Not since Tomorrowland’s PeopleMover has a vision for the future of urban mass transportation garnered as much attention as the high-speed Hyperloop system has.
The man behind the ballyhooed project is Tesla Motors boss Elon Musk, who first mentioned the Hyperloop program in an August 2013 blog post titled “Hyperloop Alpha” that appeared on Tesla’s website. Hyperloop would use a series of powerful pneumatic tubes to move passenger- or cargo-filled capsules from place to place at speeds up to 800 mph. (Think of it as the human transit equivalent to the clear-plastic delivery tubes used at banks.) The first models of Hyperloop show capsule interiors that resemble train cabins, with traditional seats and storage compartments; the estimated cost of a Hyperloop ride would be as low as $20. (If that figure is at all like Musk’s cost estimates for purchasing and running a Tesla, factor in a heap of government incentives and a generous misunderstanding of economics.
Hyperloop’s preliminary design bridges the gap between two of California’s major urban centers, Los Angeles and San Francisco. “The Los Angeles region has a severe need for public transit for many reasons,” says urban planning expert Anne Friedrich, and any method to help efficiently move a population of more than 10 million would be welcome. Musk believes humans are capable of trusting Hyperloop as a form of public transportation, and MIT has called Hyperloop’s design “ambitious to the point of being outlandish” but a functionally sound concept.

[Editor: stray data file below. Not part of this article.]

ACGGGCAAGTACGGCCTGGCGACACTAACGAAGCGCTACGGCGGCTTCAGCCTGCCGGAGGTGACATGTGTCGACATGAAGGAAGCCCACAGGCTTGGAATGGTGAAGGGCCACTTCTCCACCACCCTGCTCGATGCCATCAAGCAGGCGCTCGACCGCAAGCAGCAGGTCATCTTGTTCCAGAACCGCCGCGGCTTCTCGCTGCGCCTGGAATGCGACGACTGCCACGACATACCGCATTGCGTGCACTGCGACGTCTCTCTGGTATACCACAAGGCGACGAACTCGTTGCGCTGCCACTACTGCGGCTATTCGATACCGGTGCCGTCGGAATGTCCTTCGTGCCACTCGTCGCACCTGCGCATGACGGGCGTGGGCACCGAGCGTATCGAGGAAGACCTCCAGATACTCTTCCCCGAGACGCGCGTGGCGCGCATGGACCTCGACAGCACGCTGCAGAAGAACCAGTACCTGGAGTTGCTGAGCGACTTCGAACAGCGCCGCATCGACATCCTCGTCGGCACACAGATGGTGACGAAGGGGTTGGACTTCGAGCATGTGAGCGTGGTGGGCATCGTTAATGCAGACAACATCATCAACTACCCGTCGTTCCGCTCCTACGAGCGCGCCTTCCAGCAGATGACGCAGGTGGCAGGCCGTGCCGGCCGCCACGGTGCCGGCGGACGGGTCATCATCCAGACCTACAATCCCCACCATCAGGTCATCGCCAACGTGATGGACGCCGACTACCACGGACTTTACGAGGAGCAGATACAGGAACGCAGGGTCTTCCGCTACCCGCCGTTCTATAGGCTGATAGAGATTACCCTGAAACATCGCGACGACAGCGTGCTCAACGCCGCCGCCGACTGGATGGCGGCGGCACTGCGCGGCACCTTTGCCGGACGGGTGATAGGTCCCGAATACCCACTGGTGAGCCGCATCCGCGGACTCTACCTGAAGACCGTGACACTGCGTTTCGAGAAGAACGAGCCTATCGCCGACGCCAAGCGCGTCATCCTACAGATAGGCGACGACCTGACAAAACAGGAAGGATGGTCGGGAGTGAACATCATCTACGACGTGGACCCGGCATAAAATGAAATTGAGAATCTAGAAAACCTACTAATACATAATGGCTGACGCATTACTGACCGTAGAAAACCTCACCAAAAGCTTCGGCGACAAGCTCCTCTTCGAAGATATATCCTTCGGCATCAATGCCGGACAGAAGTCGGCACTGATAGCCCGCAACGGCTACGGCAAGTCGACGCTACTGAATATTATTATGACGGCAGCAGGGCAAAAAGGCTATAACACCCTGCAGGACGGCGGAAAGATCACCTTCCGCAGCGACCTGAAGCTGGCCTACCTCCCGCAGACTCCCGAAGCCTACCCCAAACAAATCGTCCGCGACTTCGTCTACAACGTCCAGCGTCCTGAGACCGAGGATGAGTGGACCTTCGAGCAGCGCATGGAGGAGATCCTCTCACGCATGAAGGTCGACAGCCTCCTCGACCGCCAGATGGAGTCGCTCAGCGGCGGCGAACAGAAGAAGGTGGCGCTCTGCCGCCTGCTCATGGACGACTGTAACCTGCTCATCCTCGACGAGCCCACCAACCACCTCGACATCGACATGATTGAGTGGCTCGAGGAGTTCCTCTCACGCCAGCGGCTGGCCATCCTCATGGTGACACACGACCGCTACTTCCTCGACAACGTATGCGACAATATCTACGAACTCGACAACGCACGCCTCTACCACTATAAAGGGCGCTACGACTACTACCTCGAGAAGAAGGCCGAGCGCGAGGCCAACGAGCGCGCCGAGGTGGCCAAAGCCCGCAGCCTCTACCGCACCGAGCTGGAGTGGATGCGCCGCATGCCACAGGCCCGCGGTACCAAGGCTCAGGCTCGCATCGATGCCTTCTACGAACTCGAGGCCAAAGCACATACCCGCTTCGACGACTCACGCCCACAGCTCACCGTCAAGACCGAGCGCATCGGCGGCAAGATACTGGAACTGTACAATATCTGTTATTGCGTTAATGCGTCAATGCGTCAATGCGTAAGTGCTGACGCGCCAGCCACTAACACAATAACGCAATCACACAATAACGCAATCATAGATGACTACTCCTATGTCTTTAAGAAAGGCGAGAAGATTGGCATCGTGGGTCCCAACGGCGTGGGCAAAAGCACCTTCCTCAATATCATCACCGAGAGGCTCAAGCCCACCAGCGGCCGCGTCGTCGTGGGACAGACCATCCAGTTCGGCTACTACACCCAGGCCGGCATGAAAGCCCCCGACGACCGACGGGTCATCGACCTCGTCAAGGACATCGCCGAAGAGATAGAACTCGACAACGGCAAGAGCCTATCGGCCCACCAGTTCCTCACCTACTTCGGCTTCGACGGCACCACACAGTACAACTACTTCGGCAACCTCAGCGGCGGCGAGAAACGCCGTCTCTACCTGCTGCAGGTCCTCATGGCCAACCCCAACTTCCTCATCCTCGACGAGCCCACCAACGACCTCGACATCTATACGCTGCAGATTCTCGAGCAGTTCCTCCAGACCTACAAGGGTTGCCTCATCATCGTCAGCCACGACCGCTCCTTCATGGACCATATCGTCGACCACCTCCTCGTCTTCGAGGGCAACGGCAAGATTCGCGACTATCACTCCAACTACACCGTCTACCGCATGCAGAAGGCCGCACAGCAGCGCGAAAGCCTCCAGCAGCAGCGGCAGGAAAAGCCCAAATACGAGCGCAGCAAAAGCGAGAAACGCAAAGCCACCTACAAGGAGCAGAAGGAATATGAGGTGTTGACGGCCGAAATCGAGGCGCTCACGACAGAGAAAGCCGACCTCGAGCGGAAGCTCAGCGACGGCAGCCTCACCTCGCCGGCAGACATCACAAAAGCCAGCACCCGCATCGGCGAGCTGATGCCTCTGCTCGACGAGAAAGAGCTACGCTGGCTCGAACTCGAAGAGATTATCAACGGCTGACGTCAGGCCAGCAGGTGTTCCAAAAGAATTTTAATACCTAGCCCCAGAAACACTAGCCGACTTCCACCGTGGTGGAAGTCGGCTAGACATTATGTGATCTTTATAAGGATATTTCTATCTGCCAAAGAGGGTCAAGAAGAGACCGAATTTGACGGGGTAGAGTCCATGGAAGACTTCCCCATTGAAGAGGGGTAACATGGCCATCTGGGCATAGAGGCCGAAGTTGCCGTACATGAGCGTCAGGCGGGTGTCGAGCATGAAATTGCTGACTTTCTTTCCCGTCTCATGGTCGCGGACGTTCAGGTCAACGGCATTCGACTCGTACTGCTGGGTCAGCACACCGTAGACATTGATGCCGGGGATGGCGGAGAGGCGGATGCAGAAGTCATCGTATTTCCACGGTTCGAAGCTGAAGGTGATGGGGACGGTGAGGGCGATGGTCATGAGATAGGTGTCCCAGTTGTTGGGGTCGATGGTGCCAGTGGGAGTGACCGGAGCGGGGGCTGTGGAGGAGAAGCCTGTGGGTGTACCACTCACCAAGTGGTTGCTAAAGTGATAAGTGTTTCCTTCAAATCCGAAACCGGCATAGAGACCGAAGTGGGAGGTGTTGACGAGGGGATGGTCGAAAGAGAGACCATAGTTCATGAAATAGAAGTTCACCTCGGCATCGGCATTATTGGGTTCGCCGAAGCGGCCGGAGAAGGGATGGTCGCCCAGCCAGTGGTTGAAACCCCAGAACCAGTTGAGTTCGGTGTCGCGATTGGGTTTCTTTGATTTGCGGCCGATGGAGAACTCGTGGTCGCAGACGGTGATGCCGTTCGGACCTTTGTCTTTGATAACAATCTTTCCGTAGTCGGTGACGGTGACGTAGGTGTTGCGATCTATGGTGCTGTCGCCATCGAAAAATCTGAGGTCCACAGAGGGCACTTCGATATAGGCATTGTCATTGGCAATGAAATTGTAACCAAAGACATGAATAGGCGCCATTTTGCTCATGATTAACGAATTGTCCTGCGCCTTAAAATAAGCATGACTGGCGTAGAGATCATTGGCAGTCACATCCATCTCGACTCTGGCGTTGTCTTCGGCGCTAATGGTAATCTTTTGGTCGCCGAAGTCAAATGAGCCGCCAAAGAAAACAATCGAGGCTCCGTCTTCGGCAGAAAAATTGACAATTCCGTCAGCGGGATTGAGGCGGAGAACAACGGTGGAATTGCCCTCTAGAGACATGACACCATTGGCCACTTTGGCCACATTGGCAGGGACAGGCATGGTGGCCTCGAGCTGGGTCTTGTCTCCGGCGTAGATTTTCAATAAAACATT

Musk provides only the thought starter, though, allowing individuals to run free in an open-source scheme, hoping to push progress without putting up all of the cash for infrastructure and development. SpaceX, which technically owns the Hyperloop program, has already invited a cadre of 29 college teams to a competition in Los Angeles to present their working concepts on a company track. Two of the leading early adopters are Hyperloop Transportation Technologies (HTT) and Hyperloop One. HTT’s Hyperloop system would resemble a monorail that runs alongside major thoroughfares and sits high above the ground on a dedicated track; the company is planning its first track halfway between Los Angeles and San Francisco.
Hyperloop One, on the other hand, already conducted a test run in Nevada in May, during which its Hyperloop demo-mobile accelerated to 116 mph in just more than a second before slowing to a stop. Rob Lloyd, Hyperloop One’s CEO, says, “Given our current engineering and development schedules, right now we see the opportunity to move cargo starting in 2020 and people in 2021.” By Lloyd’s math, Hyperloop One “can deliver a system for 50 percent to 60 perecent of the capital cost of high-speed rail, and a bit better than that in terms of ongoing operating expense.” Better still, it would be much, much faster than Tomorrowland’s solution for urban mass transportation.